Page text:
Experts at Forum Discuss Costs, Ways to Better Prepare and Recover
Beaumont, Texas – Development and
changing weather patterns will mean more intense storms that will deliver
increasingly more economic harm to the Gulf Coast area, says widely-recognized
Texas economist, Dr. Ray Perryman.
Dr. Perryman was one of more than a
dozen experts and local leaders who made presentations or participated in panel
discussions during Thursday’s Southeast Texas Coastal Resilience Forum.
Sponsored by Lamar University and Entergy Texas, Inc., the forum brought leaders
together to present the results of several studies related to how major storms
like hurricanes Rita and Ike, can impact the Gulf Coast economically through
recovery costs and job losses. Presentations were also made and discussions held
on how to make Southeast Texas more resilient, or better able to withstand the
effects of the storms and recover from them afterward.
“A healthy Gulf Coast that can
survive and recover from the storms we are prone to is key to a developing
economy in Southeast Texas and the nation,” said Joe Domino, president and chief
executive officer of Entergy Texas, Inc. “The petrochemical industry here is our
economic engine and it is also a vital supply point for the rest of the United
States. Entergy has taken a keen interest in understanding how storms impact the
Gulf Coast. We recognize the need for a framework and fact base to quantify
risks and develop economically sensible investment approaches to address the
risk and build a resilient Gulf Coast.”
The forum, however, will do more than
discuss storm damage in broad regional terms. Shawn Corkran, director of
transmission and distribution, Entergy Texas, Inc., presented steps the company
proposes to implement to storm harden the Port Arthur area, should the city
become the company’s pilot project for this type of activity. Hardening would
cover transmission, distribution and substation facilities with the plan calling
for implementation in three phases over 10 years.
An example of activity would include
replacing 110 poles per year for 10 years; upgrading feeder backbone poles;
upgrading highway crossings are replaced with steel poles and adding storm guys
and avian protection.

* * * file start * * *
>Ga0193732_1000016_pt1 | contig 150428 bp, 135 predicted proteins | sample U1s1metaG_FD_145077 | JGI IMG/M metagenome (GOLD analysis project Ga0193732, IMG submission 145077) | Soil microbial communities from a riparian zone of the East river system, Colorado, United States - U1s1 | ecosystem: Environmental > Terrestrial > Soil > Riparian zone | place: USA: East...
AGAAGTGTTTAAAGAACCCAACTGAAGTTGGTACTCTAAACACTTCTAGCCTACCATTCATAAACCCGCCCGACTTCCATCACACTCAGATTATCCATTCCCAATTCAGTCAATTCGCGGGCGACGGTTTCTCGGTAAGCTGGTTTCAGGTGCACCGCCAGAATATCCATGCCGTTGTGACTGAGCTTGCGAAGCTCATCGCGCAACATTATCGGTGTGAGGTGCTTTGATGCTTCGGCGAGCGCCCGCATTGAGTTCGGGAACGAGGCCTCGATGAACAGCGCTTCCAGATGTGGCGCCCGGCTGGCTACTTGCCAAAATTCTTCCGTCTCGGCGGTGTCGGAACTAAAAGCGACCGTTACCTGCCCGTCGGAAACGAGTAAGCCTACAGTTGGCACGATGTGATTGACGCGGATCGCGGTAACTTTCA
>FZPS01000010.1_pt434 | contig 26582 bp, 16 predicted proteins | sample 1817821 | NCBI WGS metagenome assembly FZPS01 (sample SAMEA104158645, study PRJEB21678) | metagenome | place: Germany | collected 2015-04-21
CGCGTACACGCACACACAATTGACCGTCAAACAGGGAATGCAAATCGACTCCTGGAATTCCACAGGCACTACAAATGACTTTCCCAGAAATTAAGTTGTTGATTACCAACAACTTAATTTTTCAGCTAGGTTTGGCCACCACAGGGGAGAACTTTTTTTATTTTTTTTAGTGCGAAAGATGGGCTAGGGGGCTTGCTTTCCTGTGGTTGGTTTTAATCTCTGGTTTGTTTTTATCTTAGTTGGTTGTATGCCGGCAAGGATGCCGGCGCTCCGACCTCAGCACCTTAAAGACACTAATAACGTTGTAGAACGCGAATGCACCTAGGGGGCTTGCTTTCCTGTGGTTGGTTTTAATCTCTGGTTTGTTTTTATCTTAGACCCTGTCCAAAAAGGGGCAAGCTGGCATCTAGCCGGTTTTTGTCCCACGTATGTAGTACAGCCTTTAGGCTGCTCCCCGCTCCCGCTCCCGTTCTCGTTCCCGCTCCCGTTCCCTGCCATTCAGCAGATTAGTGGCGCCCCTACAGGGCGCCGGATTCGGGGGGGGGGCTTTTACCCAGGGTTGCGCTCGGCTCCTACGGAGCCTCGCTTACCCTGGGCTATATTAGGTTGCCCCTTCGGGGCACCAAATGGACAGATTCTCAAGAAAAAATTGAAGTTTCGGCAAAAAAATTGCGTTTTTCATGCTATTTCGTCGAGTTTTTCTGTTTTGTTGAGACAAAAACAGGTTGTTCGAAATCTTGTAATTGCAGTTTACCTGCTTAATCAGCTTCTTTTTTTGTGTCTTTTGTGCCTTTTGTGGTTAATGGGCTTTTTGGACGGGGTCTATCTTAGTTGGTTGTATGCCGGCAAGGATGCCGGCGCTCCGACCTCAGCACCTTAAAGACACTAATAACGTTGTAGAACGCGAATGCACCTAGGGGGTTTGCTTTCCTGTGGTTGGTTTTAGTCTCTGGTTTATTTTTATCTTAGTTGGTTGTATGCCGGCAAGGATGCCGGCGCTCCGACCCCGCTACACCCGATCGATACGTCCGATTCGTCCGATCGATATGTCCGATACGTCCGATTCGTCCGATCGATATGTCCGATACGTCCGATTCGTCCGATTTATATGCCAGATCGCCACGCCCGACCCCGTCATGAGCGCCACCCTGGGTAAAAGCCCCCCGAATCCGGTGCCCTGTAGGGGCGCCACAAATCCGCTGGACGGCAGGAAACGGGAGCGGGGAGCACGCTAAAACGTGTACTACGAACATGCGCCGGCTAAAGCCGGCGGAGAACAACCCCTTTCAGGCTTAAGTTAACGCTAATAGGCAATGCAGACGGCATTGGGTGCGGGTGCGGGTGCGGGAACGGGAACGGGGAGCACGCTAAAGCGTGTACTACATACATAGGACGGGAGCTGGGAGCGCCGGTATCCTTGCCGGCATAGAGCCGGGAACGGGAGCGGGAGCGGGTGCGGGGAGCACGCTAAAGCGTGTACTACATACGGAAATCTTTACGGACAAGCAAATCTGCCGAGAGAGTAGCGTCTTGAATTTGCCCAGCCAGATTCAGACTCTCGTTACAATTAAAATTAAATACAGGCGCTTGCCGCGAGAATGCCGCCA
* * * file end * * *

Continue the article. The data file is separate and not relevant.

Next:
Jeff Williams, director, climate
consulting for Entergy, presented a report developed through a partnership
between Entergy and America’s Wetland Foundation. The study identified $2
trillion in assets at risk by storms—assets that produce 30 percent of the
United States’ gross domestic product. The study found that by 2030, average
annual loss in the Golden
Triangle is expected to increase by
100 percent over today’s losses. The increases will be driven by asset growth,
wind and storm surge damage.
The study went on to cite the need
for resilience measures to be put into place based on their cost and benefit
characteristics and also discussed actions that can begin now to make the area
more resilient. Williams said that the purpose of conducting the studies and
presenting them in public forums was to engage the communities Entergy serves in
its resilience efforts.
“We hope that our customers stand
shoulder to shoulder with Entergy as we work toward making our communities more
resilient,” Williams said.
The Perryman Group, under the
auspices of Dr. Ray Perryman, measured the economic effects of storms at 2010
and 2030 levels of activity. He found that an average storm year currently costs
Jefferson and Orange counties $62.2 million and 621 jobs. A year with a major
storm, like hurricanes Rita and Ike, could bring those losses to more than $657
million and 6,556 jobs. He noted that economic harm will only grow as the area
Perryman also said that investing in
asset hardening against storms provides more than $1 return for each $1
invested. “In fact, the annual rate of return to the area economy from asset
hardening investments in the utility sector (and the associated reductions in
power outages) at maturity is 31.9 percent with no climate change, 40.6 percent
with low climate change, and 43.6 percent with high climate change.”
Entergy Texas, Inc. delivers
electricity to more than 400,000 customers in 27 counties. It is a subsidiary of
Entergy Corporation. Entergy is an integrated energy company engaged primarily
in electric power production and retail distribution operations. Entergy owns
and operates power plants with approximately 30,000 megawatts of electric
generating capacity, and it is the second-largest nuclear generator in the
United States. Entergy delivers electricity to 2.7 million utility customers in
Arkansas, Louisiana, Mississippi and Texas.